BEIRUT, Lebanon – Syrian President Bashar Assad confirmed Monday that Israeli warplanes attacked a target inside his country last month and didn’t just intrude into its air space, but he said the jets hit only an “unused military building.”
It wasn’t clear if Assad explicitly denied during an interview with British Broadcasting Corp. the claims from current and former U.S. officials that the Sept. 6 incident was an attack on either a nuclear or missile facility that Syria operated jointly with North Korea.
The BBC’s Web site did not include video of that part of the interview. It quoted Assad only as saying the attack was on an “unused military building.” Lower level officials in his government previously denied Syria had any targets like those claimed by the Americans.
North Korea also denied being involved in any such activities in Syria, and both countries accused U.S. officials of spreading the allegations for political reasons.
At the United Nations, Syrian Foreign Minister Walid al-Moallem told the General Assembly’s ministerial meeting that “sources in the United States” are fabricating rumors about the airstrike’s target as a way to help Israel.
Al-Moallem warned that a failure by the U.N. Security Council and international community to condemn “this act of aggression would encourage Israel to persist in this hostile pursuit, and lead to an exacerbation of tensions in the region.”
Assad’s comments were his first about the mysterious Sept. 6 incident. Israel has said nothing about it, while Syrian officials had said only that Israeli warplanes entered their nation’s air space, came under fire and fled.
Assad said his government reserved the right to retaliate for the airstrike, but also said his country was not about to attack Israel, suggesting he did not want to hurt chances at peace talks with the Jewish state.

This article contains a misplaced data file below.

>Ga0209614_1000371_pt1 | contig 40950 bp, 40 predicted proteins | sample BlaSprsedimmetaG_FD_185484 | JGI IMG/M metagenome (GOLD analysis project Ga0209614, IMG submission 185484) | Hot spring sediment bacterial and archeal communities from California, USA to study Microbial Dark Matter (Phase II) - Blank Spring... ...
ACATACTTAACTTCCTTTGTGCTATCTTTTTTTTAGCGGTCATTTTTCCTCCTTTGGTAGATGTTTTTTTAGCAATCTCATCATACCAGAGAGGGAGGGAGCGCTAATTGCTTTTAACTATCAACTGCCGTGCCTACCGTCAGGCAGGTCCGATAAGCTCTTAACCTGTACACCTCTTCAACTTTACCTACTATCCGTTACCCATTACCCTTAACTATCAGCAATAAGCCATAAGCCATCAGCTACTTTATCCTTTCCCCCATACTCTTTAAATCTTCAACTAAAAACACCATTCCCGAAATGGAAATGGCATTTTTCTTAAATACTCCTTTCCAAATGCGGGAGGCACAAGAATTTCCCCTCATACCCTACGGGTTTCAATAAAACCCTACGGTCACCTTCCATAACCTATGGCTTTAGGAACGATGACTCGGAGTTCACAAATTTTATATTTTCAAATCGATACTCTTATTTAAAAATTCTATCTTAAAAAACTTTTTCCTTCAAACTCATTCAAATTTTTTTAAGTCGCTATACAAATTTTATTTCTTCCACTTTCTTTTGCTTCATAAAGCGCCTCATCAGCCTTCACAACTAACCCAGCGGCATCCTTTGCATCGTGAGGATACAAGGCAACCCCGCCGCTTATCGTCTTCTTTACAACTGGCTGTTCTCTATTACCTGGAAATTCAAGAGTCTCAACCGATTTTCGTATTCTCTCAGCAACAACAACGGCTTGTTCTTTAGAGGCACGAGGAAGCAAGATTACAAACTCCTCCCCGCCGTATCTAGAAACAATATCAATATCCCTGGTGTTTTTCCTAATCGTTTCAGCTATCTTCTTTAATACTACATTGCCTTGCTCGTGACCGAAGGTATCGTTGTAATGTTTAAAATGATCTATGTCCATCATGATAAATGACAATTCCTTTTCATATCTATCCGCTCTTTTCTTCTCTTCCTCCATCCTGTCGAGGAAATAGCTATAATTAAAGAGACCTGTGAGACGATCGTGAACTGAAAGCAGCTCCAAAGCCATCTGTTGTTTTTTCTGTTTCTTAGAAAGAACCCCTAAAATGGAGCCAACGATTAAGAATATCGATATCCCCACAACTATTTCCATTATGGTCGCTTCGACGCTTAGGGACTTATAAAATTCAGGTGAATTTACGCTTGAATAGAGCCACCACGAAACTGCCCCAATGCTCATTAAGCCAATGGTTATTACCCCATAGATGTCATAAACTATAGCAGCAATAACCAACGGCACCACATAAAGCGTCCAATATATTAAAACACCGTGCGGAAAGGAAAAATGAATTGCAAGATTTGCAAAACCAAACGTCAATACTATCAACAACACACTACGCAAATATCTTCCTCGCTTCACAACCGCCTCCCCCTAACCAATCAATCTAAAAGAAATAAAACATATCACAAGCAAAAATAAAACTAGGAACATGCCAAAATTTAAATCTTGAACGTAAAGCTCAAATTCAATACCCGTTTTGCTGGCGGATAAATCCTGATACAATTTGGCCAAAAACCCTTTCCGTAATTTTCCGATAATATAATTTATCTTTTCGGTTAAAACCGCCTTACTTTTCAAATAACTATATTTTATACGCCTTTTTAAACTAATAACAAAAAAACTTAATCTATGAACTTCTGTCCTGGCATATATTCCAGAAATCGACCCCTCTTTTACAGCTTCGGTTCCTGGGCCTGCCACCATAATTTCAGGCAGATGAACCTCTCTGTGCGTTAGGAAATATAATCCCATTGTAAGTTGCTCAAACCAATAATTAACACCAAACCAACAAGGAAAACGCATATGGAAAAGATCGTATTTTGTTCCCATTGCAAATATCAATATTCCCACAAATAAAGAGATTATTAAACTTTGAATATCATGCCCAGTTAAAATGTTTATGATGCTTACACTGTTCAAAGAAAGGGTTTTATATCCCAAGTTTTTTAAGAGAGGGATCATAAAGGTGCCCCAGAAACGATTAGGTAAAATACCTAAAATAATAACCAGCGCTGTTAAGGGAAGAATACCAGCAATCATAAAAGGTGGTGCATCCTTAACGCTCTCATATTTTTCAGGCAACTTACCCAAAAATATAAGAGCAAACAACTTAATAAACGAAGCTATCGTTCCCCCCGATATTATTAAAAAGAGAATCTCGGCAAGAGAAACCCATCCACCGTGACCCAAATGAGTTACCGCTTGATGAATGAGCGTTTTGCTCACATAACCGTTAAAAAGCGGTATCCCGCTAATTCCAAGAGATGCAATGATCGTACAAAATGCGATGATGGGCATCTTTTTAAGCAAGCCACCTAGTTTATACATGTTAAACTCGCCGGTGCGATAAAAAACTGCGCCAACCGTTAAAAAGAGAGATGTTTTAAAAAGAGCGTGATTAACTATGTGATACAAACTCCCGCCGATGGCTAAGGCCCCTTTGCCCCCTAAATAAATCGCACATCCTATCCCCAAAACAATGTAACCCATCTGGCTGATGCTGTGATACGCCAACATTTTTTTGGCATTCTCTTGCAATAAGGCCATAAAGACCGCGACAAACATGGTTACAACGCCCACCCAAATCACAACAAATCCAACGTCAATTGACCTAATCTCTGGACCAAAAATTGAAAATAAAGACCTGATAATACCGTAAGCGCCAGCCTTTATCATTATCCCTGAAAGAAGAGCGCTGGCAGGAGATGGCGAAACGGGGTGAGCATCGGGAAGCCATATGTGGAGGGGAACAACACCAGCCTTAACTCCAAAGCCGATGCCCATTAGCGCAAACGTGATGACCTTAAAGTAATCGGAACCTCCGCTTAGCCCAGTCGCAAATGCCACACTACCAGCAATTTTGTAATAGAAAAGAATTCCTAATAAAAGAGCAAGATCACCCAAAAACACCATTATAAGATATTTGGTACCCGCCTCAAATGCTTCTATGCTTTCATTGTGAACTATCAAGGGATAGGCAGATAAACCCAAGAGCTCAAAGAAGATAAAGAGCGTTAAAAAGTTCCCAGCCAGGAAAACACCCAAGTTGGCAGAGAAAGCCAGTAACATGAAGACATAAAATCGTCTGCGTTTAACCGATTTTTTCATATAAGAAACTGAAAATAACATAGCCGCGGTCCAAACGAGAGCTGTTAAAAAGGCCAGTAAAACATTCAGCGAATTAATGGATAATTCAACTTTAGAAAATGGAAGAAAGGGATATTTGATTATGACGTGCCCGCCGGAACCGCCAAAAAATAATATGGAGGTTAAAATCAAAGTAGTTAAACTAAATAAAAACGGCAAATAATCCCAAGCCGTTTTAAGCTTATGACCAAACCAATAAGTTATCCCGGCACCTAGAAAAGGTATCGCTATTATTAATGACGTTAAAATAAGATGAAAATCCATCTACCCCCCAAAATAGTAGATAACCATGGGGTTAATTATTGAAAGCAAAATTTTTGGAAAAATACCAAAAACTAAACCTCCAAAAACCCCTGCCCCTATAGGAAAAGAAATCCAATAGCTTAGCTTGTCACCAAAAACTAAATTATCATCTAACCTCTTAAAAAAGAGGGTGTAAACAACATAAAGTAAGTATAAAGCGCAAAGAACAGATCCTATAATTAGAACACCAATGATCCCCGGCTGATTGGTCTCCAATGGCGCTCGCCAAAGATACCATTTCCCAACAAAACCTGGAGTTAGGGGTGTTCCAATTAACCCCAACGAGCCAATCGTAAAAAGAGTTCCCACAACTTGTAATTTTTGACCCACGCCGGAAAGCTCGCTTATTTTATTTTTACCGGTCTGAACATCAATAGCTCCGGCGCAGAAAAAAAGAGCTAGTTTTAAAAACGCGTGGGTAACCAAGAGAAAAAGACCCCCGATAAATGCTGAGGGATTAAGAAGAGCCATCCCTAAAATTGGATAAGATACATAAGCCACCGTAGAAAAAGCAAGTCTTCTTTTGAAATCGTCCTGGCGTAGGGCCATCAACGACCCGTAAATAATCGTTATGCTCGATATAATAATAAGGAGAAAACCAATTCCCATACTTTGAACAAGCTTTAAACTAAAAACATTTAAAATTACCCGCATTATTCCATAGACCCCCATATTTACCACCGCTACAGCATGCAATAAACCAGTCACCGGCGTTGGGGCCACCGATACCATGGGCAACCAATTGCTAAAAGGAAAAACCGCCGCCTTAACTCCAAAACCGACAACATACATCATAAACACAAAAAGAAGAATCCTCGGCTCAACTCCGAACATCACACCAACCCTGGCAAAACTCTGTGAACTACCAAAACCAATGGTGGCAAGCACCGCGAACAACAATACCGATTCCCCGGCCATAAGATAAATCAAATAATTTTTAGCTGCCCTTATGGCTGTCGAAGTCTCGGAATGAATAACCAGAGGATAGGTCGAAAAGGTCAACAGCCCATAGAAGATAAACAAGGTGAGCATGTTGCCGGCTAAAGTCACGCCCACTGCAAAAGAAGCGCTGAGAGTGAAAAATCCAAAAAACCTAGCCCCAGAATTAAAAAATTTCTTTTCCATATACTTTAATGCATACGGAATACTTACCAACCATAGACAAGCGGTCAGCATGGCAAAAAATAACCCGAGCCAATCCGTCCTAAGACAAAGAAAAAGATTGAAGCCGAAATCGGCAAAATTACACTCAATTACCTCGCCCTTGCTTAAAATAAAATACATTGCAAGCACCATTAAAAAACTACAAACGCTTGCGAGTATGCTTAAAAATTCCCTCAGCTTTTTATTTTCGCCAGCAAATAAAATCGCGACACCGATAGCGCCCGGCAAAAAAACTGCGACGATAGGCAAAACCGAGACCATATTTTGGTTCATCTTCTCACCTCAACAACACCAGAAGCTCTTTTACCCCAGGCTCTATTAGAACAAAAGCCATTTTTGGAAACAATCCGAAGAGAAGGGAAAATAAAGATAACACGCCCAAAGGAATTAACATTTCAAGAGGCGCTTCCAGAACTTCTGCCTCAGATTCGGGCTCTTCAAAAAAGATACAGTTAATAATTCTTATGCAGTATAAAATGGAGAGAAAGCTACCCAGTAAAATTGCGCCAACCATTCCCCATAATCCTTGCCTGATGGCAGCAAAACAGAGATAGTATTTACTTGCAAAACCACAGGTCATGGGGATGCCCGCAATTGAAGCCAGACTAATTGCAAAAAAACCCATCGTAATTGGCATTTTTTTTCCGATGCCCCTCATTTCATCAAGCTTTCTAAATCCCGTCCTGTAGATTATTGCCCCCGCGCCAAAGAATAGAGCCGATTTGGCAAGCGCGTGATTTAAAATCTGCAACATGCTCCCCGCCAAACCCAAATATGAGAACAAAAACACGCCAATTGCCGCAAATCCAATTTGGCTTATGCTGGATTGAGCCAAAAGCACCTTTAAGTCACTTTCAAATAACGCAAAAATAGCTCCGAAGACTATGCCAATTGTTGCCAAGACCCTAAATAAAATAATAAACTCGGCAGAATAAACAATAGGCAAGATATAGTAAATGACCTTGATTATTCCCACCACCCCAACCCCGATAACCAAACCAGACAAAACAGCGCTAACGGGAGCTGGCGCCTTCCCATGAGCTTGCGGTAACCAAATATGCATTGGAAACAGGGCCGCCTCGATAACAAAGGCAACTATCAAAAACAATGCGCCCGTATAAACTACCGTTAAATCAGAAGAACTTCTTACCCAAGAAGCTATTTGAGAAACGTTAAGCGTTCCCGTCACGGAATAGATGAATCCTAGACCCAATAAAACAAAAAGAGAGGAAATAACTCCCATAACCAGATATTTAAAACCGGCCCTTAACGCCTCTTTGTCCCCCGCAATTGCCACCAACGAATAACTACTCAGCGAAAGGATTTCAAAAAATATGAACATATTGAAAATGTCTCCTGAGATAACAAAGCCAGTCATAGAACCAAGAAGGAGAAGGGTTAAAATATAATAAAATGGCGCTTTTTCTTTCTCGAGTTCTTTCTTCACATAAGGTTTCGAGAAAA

But Assad made clear Syria would not attend a U.S.-sponsored international peace conference on the Middle East if it did not address Israel’s occupation of the Golan Heights, which it captured from Syria during the 1967 Mideast war.
Assad said the air raid on northern Syria last month showed Israel’s “visceral antipathy towards peace,” according to excerpts posted on the BBC’s Web site.
“Retaliate doesn’t mean missile for missile and bomb for bomb,” he told the BBC in an interview in Damascus, Syria. “We have our means to retaliate, maybe politically, maybe in other ways. But we have the right to retaliate in different means.”
Asked if Syria was rearming and strengthening its missile capabilities, Assad said, “This is very normal and self-evident that we’re going to prepare ourselves for that.”
The Syrian leader said his government needs to know details of the international peace conference planned in the United States before it decides whether to participate.
“This conference or any conference is going to be an opportunity but it should be purposeful. It should be substantive,” Assad said. “I don’t see where is the purpose and what is the substance of this conference. What are they going to talk about?”
He made clear that Syria’s concerns need to be addressed, primarily its demand for the return of the Golan Heights.
“If they don’t talk about the Syrian occupied territory, no, there’s no way for Syria to go there. It should be about comprehensive peace, and Syria is part of this comprehensive peace. Without that, we shouldn’t go, we wouldn’t go,” Assad said.
Secretary of State Condoleezza Rice has said that key Arab nations, including Syria, will be invited to the conference, which is expected to be held in November. The meeting is intended to provide the foundation for peace talks between Israel and the Palestinians.